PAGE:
How to Nail the Off-Registry Wedding Gift? A Very Special Experience for Two

Going off-registry for a friend or family member’s wedding can be risky — best reserved for only daring friends who know the couple well. But for those who are up for the challenge, a thoughtful off-registry gift that truly complements the couple can the most meaningful. We got married this past December, and one of the more unexpected but happy surprises have been some of the off-registry wedding gifts from friends and family. Knowing my French husband Olivier and I love cheese and wine, one friend gave us gift cards to boutique shops we hadn’t yet tried in our neighborhood, Moore Brothers wine and Beechers cheese. Other friends gifted memberships to MoMA, so we can get our culture on a bit more (while there’s so much to do in New York you’re a boring person if you find yourself bored, it’s also easy to be lazy and miss some of the city’s many arts and culture offerings). But the coolest gift so far showed up at our door last night at 7pm: Dante Giannini, a personal chef to make a romantic dinner for two in our tiny Chelsea kitchen, making “farm to table with seasonal ingredients” in a “classic French/American” style. We had a moment: Olivier joked that now Dante’s cooked a three-course gourmet meal in our kitchen, I can’t complain anymore about not having enough space. Ha. But seriously, the meal he managed to cook on a counter space of less than two feet square was quite incredible. A few photos of our night:

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Creative use of space! All this fit in our kitchen.

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Braised pork chops…

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…plus a mint-yogurt sauce for the appetizer.

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The finishing touches…apple salad and truffle oil!

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Prepping the table: Decanting a Durigutti Malbec from Back Label wines + lots of candles = roooomaannncceeee.

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We finished every bite!

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Buttery sauteed mushrooms to top a lamb chop entree.

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Lamb chops with lentils, sauteed mushrooms, basalmic reduction. Delicious!

DSC_0464Homemade apple crumble ice cream and lemon tart. Tasted like cookie dough!

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My Fourth Grade Essay on Chocolate (Kind of Makes Me Want to Eat Chocolate)

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I was going through some old files yesterday when I stumbled across two drafts of an essay I wrote — yikes I’m almost ashamed to admit it! — 20 years ago, when I was in fourth grade. It made me smile, so I figured I’d share it:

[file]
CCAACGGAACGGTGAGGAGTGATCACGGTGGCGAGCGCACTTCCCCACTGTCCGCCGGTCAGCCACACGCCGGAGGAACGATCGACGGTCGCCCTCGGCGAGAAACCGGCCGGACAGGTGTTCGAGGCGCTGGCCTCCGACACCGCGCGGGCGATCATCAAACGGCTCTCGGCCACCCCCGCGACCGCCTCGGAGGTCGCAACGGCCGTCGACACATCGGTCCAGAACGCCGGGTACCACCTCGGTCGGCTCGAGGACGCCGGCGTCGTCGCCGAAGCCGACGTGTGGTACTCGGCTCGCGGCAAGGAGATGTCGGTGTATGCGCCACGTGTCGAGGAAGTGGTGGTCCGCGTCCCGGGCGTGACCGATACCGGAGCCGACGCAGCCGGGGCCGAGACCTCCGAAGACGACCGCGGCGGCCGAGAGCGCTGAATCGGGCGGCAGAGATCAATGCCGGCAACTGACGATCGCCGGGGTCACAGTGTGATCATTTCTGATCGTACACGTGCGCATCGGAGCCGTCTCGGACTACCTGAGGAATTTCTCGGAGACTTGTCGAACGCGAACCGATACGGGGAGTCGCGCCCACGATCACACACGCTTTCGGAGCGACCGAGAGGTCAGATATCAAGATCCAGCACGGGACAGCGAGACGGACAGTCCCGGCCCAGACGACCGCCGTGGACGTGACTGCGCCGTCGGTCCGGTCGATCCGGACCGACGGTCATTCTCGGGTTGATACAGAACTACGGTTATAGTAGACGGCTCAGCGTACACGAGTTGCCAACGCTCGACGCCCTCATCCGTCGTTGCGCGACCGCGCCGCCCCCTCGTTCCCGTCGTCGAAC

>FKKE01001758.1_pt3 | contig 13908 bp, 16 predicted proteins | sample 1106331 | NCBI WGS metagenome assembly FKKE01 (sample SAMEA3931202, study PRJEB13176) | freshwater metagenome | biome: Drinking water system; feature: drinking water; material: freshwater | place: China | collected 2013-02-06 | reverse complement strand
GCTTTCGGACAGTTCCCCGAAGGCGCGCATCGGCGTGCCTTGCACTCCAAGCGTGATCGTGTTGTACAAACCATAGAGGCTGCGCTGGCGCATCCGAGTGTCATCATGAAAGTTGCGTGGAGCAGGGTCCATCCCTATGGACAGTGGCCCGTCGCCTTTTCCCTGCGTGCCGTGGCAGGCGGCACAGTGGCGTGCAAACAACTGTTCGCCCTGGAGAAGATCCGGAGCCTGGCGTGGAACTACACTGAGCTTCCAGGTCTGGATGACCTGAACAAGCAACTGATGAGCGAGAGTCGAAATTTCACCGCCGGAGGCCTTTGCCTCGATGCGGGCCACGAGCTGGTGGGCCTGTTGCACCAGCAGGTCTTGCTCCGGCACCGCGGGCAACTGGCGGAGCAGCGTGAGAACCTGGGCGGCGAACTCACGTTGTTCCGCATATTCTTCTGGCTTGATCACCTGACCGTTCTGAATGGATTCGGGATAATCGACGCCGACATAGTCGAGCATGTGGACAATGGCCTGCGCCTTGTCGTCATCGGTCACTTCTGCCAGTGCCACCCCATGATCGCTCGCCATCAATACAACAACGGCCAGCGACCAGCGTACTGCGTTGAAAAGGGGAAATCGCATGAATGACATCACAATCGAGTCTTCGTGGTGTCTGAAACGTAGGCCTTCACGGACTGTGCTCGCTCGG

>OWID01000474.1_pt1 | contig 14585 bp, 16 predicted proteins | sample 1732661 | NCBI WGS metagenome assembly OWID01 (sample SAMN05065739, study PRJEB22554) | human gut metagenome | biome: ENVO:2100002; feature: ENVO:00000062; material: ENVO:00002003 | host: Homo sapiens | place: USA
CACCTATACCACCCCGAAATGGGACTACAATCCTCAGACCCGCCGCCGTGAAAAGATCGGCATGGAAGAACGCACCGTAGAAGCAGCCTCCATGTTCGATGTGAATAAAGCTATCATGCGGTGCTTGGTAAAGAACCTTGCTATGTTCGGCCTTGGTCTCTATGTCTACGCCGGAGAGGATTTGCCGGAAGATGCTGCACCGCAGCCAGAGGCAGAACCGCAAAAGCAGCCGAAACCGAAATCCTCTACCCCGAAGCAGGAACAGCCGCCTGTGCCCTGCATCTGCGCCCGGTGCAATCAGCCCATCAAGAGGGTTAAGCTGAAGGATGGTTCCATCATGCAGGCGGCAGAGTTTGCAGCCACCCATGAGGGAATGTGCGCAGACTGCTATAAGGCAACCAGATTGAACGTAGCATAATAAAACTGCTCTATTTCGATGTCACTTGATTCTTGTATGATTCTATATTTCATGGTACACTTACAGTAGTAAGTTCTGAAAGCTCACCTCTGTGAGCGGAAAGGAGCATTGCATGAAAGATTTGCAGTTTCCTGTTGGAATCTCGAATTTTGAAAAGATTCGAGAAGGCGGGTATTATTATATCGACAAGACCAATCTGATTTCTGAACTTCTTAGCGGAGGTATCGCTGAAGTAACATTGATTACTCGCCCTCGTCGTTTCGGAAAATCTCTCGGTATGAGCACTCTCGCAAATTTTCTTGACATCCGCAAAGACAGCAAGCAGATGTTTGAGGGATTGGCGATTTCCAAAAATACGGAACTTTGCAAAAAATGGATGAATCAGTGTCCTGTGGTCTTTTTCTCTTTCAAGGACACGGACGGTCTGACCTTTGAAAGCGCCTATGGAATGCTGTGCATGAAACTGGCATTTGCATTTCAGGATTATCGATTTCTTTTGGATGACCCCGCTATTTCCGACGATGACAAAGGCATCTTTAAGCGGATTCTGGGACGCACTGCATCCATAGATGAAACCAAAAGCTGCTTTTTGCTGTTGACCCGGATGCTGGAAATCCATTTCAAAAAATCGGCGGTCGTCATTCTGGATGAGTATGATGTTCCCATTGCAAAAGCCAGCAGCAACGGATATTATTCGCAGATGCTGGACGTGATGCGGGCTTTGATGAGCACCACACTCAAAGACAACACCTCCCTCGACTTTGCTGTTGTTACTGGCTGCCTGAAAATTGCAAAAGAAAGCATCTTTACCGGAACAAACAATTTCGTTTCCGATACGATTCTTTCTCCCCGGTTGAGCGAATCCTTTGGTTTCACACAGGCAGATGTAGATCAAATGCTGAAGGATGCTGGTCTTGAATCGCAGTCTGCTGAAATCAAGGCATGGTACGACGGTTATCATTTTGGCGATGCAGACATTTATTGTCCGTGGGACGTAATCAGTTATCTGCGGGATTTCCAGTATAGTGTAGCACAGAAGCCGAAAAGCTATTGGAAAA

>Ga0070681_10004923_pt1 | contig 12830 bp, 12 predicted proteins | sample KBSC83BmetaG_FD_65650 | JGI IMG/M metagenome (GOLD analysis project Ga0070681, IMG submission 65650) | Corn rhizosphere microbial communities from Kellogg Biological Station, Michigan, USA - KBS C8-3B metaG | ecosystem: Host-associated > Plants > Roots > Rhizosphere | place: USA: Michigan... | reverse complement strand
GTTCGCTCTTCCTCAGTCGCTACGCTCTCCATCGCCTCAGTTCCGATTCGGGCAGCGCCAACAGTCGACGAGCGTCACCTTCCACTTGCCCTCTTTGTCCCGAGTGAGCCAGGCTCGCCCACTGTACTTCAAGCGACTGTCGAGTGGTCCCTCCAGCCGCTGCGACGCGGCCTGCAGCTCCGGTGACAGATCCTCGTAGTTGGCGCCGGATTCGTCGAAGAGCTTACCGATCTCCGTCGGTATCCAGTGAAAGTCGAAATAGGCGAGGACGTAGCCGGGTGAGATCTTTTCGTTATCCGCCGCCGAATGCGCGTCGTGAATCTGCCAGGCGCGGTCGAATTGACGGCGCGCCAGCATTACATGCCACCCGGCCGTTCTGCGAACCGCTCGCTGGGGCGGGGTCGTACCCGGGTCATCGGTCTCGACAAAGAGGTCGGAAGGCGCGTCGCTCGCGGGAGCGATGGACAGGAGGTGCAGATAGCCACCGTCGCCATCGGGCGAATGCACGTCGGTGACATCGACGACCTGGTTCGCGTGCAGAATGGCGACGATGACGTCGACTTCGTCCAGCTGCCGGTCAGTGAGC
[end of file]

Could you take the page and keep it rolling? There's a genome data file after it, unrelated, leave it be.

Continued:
September 22, 1993

Chocolate

I absolutely love chocolate. The reasons why are because: It’s sweet & I love sweet stuff. It’s just good old plain chocolate. It has that diffent [sic] taste. It comes in mints, which I love too. But there are bad parts too, just like with all desserts. If It’s all that I eat, I start feeling sick.

My fourth grade teacher, Ms. Lafrenz, was wonderful; she taught me my first lessons in creative writing — and I credit her for helping me to discover my love of words. Her feedback, I’m sure, was to make my piece descriptive, a little more show and less tell.

OK. Round two:

October 1, 1993

Chocolate, Chocolate!!

As you may know, CHOCOLATE happens to be people’s favorite type of desert [sic], all over the U.S. But However, out of all the people, I am the person that desires the sweet, crunchy sensation of chocolate the most. I love to bite down on the firm shell, and taste the creamy, but sort of solid center of the brown, chewy chocolate. Right now I can imagine the pleasantly sweet taste, permanently stuck to my toung [sic]. Oh, how I can not stand this sugary, sweet taste! Now how I just have to describe it! Thinking about it, it tastes like a wonderful chocolate land store, filled with all the chocolates you could imagine! Chocolate mints, smothered in a deep, dark brown chocolate. Ohhh, how I idolize the sweet taste of a chocolate mint, melting in my mouth, ever so slowly, so tasty. But after I think about it for so much time. I rember [sic] those horrible tummy aches I got when I ate too much of it. So now I guess that chocolate is so sweet tasting, but it doesn’t always turn out so great.

There you have it: A little chocolate fiend, attempting to describe a chocolate experience. Surprising how little has changed over the past 20 years (though these days, a good glass of wine is a very close second).

5-Course Gourmet Supper Club Goes Under the Table in Brooklyn